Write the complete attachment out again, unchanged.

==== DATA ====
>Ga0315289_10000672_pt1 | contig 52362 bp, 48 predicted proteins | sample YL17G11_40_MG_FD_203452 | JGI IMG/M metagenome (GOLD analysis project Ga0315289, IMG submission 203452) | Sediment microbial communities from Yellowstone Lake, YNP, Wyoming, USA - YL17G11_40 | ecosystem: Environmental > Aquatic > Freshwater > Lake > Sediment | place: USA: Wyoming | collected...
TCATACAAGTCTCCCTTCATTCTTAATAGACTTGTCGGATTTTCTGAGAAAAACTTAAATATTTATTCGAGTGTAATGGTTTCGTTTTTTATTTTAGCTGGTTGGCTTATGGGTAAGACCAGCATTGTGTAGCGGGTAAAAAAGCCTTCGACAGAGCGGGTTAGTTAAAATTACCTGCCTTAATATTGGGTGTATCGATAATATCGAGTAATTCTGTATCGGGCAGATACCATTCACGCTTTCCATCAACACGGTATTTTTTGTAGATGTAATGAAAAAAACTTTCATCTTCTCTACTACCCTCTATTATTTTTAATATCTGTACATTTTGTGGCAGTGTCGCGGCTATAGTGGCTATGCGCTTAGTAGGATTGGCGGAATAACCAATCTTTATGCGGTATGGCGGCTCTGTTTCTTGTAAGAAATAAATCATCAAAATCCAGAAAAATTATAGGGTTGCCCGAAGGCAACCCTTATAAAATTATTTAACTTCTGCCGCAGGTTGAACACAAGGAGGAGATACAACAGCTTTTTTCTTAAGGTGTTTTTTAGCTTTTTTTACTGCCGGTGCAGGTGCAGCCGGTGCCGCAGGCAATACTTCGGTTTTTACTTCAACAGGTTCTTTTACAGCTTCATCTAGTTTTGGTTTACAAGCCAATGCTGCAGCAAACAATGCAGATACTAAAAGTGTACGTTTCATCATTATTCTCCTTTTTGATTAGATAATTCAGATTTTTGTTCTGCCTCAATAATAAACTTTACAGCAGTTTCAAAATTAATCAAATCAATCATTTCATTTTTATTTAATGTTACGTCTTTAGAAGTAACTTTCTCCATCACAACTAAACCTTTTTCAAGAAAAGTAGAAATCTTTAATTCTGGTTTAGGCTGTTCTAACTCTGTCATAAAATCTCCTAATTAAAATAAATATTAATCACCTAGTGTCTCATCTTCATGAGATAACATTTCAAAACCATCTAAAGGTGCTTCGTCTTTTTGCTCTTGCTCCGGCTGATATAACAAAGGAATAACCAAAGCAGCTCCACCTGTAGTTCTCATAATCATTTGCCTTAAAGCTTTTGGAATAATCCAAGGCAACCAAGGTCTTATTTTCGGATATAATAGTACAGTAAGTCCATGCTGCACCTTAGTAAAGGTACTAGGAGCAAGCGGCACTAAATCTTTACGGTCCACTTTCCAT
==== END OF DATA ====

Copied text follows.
>Ga0315289_10000672_pt1 | contig 52362 bp, 48 predicted proteins | sample YL17G11_40_MG_FD_203452 | JGI IMG/M metagenome (GOLD analysis project Ga0315289, IMG submission 203452) | Sediment microbial communities from Yellowstone Lake, YNP, Wyoming, USA - YL17G11_40 | ecosystem: Environmental > Aquatic > Freshwater > Lake > Sediment | place: USA: Wyoming | collected...
TCATACAAGTCTCCCTTCATTCTTAATAGACTTGTCGGATTTTCTGAGAAAAACTTAAATATTTATTCGAGTGTAATGGTTTCGTTTTTTATTTTAGCTGGTTGGCTTATGGGTAAGACCAGCATTGTGTAGCGGGTAAAAAAGCCTTCGACAGAGCGGGTTAGTTAAAATTACCTGCCTTAATATTGGGTGTATCGATAATATCGAGTAATTCTGTATCGGGCAGATACCATTCACGCTTTCCATCAACACGGTATTTTTTGTAGATGTAATGAAAAAAACTTTCATCTTCTCTACTACCCTCTATTATTTTTAATATCTGTACATTTTGTGGCAGTGTCGCGGCTATAGTGGCTATGCGCTTAGTAGGATTGGCGGAATAACCAATCTTTATGCGGTATGGCGGCTCTGTTTCTTGTAAGAAATAAATCATCAAAATCCAGAAAAATTATAGGGTTGCCCGAAGGCAACCCTTATAAAATTATTTAACTTCTGCCGCAGGTTGAACACAAGGAGGAGATACAACAGCTTTTTTCTTAAGGTGTTTTTTAGCTTTTTTTACTGCCGGTGCAGGTGCAGCCGGTGCCGCAGGCAATACTTCGGTTTTTACTTCAACAGGTTCTTTTACAGCTTCATCTAGTTTTGGTTTACAAGCCAATGCTGCAGCAAACAATGCAGATACTAAAAGTGTACGTTTCATCATTATTCTCCTTTTTGATTAGATAATTCAGATTTTTGTTCTGCCTCAATAATAAACTTTACAGCAGTTTCAAAATTAATCAAATCAATCATTTCATTTTTATTTAATGTTACGTCTTTAGAAGTAACTTTCTCCATCACAACTAAACCTTTTTCAAGAAAAGTAGAAATCTTTAATTCTGGTTTAGGCTGTTCTAACTCTGTCATAAAATCTCCTAATTAAAATAAATATTAATCACCTAGTGTCTCATCTTCATGAGATAACATTTCAAAACCATCTAAAGGTGCTTCGTCTTTTTGCTCTTGCTCCGGCTGATATAACAAAGGAATAACCAAAGCAGCTCCACCTGTAGTTCTCATAATCATTTGCCTTAAAGCTTTTGGAATAATCCAAGGCAACCAAGGTCTTATTTTCGGATATAATAGTACAGTAAGTCCATGCTGCACCTTAGTAAAGGTACTAGGAGCAAGCGGCACTAAATCTTTACGGTCCACTTTCCAT